+0
What do the following sentences mean?

Clint Eastwood's movie The Eiger Sanction was partly filmed in Monument Valley. The "Totem Pole" feature has been off-bounds to climbers since the movie was filmed here.
1 2
Comments 
Climbers are not permitted to climb on the rock formation called the 'Totem Pole." ("Off-limits" could also be used.)
Jackson6612What do the following sentences mean?

Clint Eastwood's movie The Eiger Sanction was partly filmed in Monument Valley. The "Totem Pole" feature has been off-bounds to climbers since the movie was filmed here.

Hi,

Don't you think the sentence should have been:

The Totem Pole feature has been off-bounded to climbers...?
"Off-bounds" did sound strange to me, but "off-bounded" sounds even stranger. Actually, now that I think about it some more, I think it should have been either "off limits" or "out of bounds" -- I think the writer inadvertently blended those two phrases.
Khoff"Off-bounds" did sound strange to me, but "off-bounded" sounds even stranger. Actually, now that I think about it some more, I think it should have been either "off limits" or "out of bounds" -- I think the writer inadvertently blended those two phrases.
Hi,

I believe past participle should be used after has been in that sentence. Neither off-bounds nor off-limits is a past participle. I hope you will be able to understand my problem now.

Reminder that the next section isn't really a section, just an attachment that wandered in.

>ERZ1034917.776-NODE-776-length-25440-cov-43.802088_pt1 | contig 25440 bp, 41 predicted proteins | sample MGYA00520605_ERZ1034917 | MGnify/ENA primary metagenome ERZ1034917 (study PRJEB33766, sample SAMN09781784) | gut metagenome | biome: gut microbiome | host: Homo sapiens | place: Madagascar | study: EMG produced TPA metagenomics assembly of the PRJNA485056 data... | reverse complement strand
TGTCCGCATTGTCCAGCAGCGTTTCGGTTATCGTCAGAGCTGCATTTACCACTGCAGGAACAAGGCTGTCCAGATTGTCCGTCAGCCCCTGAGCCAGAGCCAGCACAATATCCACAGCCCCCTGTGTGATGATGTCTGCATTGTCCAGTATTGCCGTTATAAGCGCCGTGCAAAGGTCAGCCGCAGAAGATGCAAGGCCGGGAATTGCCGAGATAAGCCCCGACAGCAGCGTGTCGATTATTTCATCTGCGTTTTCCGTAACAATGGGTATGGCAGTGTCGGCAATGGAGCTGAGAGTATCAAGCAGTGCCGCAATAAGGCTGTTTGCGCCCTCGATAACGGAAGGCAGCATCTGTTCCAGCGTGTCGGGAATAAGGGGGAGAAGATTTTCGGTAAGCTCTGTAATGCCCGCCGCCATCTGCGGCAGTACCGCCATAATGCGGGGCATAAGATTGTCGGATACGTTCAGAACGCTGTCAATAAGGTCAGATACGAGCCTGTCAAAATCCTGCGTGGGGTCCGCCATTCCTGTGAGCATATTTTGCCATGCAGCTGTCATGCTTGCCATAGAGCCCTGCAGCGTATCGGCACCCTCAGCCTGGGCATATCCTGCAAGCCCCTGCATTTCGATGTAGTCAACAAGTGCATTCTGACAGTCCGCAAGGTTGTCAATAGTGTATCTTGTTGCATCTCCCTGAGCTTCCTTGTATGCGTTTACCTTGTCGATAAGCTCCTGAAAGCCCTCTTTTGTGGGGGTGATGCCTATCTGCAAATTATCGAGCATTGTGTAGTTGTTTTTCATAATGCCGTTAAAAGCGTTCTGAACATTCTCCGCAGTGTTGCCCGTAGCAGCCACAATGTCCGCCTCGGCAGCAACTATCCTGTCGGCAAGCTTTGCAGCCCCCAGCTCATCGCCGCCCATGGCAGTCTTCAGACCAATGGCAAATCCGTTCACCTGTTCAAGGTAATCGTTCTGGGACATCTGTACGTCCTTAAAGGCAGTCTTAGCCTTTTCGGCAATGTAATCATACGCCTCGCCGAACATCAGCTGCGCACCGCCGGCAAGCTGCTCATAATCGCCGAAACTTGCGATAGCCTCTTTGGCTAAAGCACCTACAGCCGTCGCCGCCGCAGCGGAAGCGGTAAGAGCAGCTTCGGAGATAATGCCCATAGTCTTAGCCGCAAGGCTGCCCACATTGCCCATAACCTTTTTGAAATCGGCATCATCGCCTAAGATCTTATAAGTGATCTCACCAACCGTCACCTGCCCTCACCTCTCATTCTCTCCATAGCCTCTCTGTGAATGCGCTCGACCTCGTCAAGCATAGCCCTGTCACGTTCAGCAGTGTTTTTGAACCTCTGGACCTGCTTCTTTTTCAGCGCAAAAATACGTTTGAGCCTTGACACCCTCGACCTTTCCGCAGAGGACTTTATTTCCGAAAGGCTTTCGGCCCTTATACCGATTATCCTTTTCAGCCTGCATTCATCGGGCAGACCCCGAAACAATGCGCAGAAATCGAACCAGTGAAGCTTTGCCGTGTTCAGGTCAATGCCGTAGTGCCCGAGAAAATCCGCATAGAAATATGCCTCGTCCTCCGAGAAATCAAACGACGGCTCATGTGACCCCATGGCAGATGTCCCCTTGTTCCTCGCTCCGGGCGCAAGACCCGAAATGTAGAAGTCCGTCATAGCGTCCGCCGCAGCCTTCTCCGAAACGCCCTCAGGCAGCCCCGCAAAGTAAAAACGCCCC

Why does it have to be a past participle? How about an adjective? I realize that possible substitutions, such as "forbidden" or "closed" can be past participles, but in this sentence I think they would just function as adjectives. "Off-limits" is an adjective.
KhoffWhy does it have to be a past participle? How about an adjective? I realize that possible substitutions, such as "forbidden" or "closed" can be past participles, but in this senctence I think they would just function as adjectives. "Off-limits" is an adjective.
Hi Khoff,

That sentence is in passive voice, therefore it has to use only past participle. In my opinion, past participle functions both as a verb and an adjective. I still think that words such as off-limits and off-bounds should not be used.

Thanks a lot for helping me to this point. I hope you will also help me in the future. I wish you good health and many years of happiness.

Best wishes, Jackson
Hi, Jackson.

The "Totem Pole" feature has been off-bounds to climbers since the movie was filmed here.

That's the sentence we're talking about, right? I don't think it is in passive voice.

The area has been popular since the movie was filmed there.

The park has been famous since the movie was filmed there.

The Totem Pole has been off-limits since the movie was filmed there.

No passive voice. No past participles necessary. Adjectives are fine.

sincerely,

Khoff
Hi Jackson

The verb 'be' is frequently followed by an adjective. A past participle can function as an adjective. However, participles do not always function as adjectives in a sentence.

Saying "off-limited" or "off-bounded" is not possible since "off-limit" and "off-bound" are not verbs. The part of your sentence containing "off-bounds" is not a passive construction. That part of the sentence contains the present perfect form of the verb 'be' (active). In your sentence you need either off-limits or off-bounds.
Show more